Thatchers Cider

Thatchers Katy, the 7.4% single variety cider well-known to Bristolians who want something a bit stronger than Gold or Dry..

An introduction to Thatchers Cider and Pasture

To showcase the full range of their cider offerings, the Thatchers Cider team descended on Pasture – the stylish new bar and restaurant near St Mary Redcliffe – last week.

With butcher Sam’s enthusiasm for local produce and Thatchers’ chief cider-maker Richard Johnson on hand, it was the perfect pairing.

Thatchers Cider

Thatchers Redstreak, a multi-award winning cider with accolades such as Supreme Champion at International Cider Challenge 2017, and World’s Best Sparkling Cider at the World Cider Awards 2017.

Richard introduced us to the Thatchers Cider story – starting over 100 years ago with farmer William Thatcher making cider to help pay his workers, and ending with William’s great grandson Martin (the current managing director) overseeing Thatchers Cider distribution throughout the UK. In between tastings, Pasture’s Sam talked us through the menu selections he’d made to bring out the best in the ciders chosen.

Thatchers Cider

Cured duck breast with juniper and orange marmalade, on a chai cracker.

Food and cider pairings

The Thatchers team opened with Katy, a light and softly sparkling cider made from Katy apples, and with it came Pasture’s scallop ceviche with pickled gooseberry and lime – the delicate seafood working beautifully with the light, bubbly cider. There followed five further mini-courses, each paired with a different Thatchers’ cider.

The meaty steak tartare with oyster mayonnaise met its match in Thatchers’ Old Rascal – a peppery 4.5% cider made with Tremlette and Somerset Redstreak apples for a bittersweet flavour. And Pasture’s short rib croquettes with delicate gochujang aioli balanced nicely with the bold and beautiful Thatchers’ Vintage – an oak-matured 7.4% cider with fruity aroma and crisp flavour. 

Thatchers Cider

Pasture’s Signature Short Rib Croquette with gouchong aoili and nasturtiums.

It was a great chance to try lesser-known Thatchers ciders you don’t regularly see in the big supermarkets, and clear to see the thought Sam had put into the food pairings he chose.

Thatchers Cider

Thatchers Family Reserve, a sparkling Somerset Apple Wine that rediscovers the recipe for champagne cider originally created by William Thatcher in the early 1900s.

If you’d like to give a few of Thatchers’ lesser-known ciders a try, take a look at the full range and buy online here. And for more details on the flame-grilled offerings over at Pasture, check out their website here.

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Bristol’s Biggest Food Festival Is Back

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Bristol Food Connections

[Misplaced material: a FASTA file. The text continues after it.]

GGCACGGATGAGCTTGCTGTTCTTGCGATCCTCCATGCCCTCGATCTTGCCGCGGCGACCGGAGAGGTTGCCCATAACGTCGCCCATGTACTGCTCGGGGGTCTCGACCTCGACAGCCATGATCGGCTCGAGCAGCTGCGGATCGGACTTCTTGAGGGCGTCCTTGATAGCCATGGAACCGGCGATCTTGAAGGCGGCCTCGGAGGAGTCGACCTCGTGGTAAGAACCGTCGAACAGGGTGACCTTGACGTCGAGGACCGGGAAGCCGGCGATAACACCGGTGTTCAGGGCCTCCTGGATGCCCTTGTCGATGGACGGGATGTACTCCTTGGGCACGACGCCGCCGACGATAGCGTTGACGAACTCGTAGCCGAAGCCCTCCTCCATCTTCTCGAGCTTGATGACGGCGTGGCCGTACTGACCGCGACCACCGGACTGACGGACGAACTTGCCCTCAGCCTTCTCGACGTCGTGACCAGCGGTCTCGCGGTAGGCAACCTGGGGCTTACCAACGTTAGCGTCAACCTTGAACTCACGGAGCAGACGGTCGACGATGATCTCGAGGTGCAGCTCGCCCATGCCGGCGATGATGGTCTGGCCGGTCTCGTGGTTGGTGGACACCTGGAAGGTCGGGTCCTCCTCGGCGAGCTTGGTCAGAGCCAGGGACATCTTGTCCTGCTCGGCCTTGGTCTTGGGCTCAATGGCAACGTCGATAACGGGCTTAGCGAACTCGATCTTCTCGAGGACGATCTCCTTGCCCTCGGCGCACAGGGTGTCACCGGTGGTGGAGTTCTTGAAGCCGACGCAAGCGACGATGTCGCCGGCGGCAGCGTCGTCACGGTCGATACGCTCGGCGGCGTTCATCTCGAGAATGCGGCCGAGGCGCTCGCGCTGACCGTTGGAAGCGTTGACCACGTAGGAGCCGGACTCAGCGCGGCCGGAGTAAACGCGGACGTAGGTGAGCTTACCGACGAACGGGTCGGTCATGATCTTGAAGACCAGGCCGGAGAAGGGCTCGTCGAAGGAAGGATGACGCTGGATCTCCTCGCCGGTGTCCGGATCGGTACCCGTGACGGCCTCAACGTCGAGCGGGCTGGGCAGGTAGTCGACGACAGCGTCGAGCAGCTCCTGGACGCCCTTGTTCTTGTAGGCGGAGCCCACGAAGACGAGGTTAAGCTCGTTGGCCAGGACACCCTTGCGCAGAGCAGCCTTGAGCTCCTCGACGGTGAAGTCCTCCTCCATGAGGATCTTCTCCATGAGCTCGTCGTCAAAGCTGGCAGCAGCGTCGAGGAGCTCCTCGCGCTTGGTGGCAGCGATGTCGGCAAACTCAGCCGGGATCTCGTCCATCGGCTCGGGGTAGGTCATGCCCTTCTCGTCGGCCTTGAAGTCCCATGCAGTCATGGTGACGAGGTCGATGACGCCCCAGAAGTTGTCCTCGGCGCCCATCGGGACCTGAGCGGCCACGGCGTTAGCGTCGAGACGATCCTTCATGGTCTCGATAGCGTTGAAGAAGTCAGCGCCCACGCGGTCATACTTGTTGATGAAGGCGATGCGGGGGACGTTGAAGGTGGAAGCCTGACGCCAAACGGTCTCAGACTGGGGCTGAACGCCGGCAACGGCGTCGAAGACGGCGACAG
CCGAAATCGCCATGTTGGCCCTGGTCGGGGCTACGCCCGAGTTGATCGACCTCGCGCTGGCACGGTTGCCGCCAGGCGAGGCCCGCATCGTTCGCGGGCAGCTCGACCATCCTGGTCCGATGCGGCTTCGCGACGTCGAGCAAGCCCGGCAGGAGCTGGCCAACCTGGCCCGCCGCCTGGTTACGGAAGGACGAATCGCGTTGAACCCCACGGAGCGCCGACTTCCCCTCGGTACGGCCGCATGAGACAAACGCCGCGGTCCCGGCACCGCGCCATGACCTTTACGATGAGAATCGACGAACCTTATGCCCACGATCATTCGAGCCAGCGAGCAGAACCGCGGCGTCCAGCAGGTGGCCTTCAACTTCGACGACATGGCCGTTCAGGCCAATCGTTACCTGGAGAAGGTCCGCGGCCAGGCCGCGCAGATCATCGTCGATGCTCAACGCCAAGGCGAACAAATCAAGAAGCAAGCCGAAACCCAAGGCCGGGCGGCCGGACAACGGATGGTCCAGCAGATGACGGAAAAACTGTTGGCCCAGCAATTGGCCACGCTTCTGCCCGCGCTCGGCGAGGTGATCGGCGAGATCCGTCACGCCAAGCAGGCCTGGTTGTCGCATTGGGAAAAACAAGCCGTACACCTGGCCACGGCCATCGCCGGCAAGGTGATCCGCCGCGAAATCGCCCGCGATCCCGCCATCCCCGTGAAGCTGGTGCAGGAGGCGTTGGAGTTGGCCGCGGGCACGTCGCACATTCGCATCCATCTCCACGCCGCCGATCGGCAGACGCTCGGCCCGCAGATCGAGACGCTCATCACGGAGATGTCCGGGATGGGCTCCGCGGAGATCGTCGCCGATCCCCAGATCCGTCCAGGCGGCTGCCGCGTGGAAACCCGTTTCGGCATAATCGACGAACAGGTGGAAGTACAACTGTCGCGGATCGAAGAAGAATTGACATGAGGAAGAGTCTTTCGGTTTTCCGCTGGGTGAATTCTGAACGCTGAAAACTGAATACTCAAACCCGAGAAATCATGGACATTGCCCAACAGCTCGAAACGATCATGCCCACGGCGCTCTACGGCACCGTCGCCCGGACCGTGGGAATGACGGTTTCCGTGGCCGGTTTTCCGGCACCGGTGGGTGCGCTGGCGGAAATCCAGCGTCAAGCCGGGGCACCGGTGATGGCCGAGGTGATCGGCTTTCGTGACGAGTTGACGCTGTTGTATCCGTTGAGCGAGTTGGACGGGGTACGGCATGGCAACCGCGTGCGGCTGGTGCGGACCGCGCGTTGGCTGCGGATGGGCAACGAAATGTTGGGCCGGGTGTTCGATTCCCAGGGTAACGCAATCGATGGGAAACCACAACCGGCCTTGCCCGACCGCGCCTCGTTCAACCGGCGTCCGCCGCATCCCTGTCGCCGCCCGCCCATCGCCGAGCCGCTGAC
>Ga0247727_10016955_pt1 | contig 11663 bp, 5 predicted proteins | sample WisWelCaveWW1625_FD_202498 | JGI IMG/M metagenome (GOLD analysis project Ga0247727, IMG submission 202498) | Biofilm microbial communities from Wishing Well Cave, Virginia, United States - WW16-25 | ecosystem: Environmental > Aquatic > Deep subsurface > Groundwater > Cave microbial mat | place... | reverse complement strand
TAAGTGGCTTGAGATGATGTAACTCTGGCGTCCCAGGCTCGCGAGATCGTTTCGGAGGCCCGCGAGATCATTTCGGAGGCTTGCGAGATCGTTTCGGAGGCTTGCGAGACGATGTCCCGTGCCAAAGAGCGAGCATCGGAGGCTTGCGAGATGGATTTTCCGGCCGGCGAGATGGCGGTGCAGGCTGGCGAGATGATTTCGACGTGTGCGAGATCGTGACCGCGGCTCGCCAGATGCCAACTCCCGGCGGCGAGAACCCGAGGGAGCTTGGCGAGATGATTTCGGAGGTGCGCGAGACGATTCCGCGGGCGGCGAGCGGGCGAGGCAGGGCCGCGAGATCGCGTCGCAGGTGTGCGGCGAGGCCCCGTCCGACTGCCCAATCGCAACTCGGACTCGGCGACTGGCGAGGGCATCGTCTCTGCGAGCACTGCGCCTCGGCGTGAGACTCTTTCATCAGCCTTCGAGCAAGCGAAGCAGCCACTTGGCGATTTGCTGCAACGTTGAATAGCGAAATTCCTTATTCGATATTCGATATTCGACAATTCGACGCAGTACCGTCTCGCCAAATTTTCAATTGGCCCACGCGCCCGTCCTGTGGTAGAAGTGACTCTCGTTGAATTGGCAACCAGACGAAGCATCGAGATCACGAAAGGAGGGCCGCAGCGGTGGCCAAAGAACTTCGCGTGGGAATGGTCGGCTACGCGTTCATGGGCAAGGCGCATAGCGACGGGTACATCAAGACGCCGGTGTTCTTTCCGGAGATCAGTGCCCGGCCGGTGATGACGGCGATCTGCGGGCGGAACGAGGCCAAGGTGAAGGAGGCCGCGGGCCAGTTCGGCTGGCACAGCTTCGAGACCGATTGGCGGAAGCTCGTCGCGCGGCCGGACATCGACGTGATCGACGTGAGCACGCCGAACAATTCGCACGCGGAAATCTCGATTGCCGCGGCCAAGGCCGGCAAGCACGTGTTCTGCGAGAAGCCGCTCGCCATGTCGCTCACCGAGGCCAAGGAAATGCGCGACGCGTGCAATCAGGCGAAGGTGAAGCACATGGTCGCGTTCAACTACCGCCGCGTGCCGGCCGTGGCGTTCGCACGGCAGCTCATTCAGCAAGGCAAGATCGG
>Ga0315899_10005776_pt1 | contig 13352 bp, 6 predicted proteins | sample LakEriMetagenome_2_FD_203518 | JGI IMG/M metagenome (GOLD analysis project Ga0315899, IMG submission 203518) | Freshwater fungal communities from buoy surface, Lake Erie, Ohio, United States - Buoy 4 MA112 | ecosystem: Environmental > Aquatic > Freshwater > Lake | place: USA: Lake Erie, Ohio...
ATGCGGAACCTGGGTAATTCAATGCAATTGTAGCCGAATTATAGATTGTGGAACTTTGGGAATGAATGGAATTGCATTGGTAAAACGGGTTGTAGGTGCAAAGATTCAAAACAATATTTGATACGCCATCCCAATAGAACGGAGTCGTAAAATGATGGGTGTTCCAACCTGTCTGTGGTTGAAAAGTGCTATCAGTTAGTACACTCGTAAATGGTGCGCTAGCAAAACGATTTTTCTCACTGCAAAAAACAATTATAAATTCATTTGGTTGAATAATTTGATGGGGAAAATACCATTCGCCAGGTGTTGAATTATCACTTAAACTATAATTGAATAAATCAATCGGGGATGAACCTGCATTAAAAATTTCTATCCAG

Bristol Food Connections 2018 is nearly here, so it’s time to plan your festival!

Bristol Food Connections is one the highlights of Bristol’s food calendar, with a ridiculous amount of events (130 at the last count!) taking place across the city from 11-17th June.

It’s a fairly huge festival, covering everything from growing your own food to huge gala dinners and talks on sustainability. We’ve decided to break down what’s happening and pick out a few of our favourites from this year’s programme.

Bristol Food Connections

Booze it up

There are plenty of ways to hit the hard stuff (and find out more about it too)…

See more of Bristol

With events dotted in every far flung corner of Bristol, now is the time to get out and explore!

  • World Food Passport (All week, £8)
    Taste your way around the food businesses of Gloucester Road, collecting stamps as you go (or you can also do a guided food tour of Gloucester Road that week too).
  • Behind the Scenes of a Gin Distillery (Sat 16th, £25)
    Head out to Thornbury for this special tour of 6 O’clock Gin’s distillery to find out more about how their delectable spirit is made (with plenty of tasters along the way, obv).
  • Shroomshop (Sun 17th, £30)
    Get some hands-on tips about mushroom cultivation at this workshop in St Werbs.
  • Thyme Trail (Fri 15th, £15)
    Visit various vendors in Wapping Wharf, hearing the stories behind the businesses and getting tasters as you go.
  • TimeZone: Eat Your Way Around the World (Sat 16th, £4)
    Try a range of international cuisine in Easton, including Jamican, Indonesian and Spanish.
  • Eco day at Hartcliffe City Farm (Sun 17th, Free)
    Try your hand at pond dipping, searching for bugs and other activities.

Bristol Food Connections

Educate yourself

It’s not just about filling your face with food, there’s plenty of opportunity to learn a new skill or hear some interesting perspectives on the food we eat too:

Fantastical feasts

Some seriously special dinner events from well-known chefs and local producers…

  • FUTURE: FEAST (Mon 11th, £25)
    Star Trek meets Come Dine With Me in an ‘immersive dining experience’.
  • A Summer’s Feast (Fri 15th & Sat 16th, £30)
    The next generation of Bristol chefs serve up a seasonal feast.
  • It’s a Bristol Ting! (Sun 17th, Free)
    Celebrate Bristol’s Jamaican community with rum & jerk chicken at Lakota.
  • Chocolate Gala Dinner (Mon 11th, £35)
    A special dinner to kick-off festival week, with all 3 courses featuring chocolate.
  • Summer Dine & Vine Feast (Thu 14th, £30)
    A three-course tasting menu paired with bio-dynamic wines.
  • Homegrown Collective Supper Club (Fri 15th, £35)
    Three-courses of local, seasonal food accompanied by music.

 

There are also loads of free talks and demos at the Festival Hub (next to Watershed) throughout the week, so it’s worth stopping by to see what’s on!

 

See the full Bristol Food Connections Programme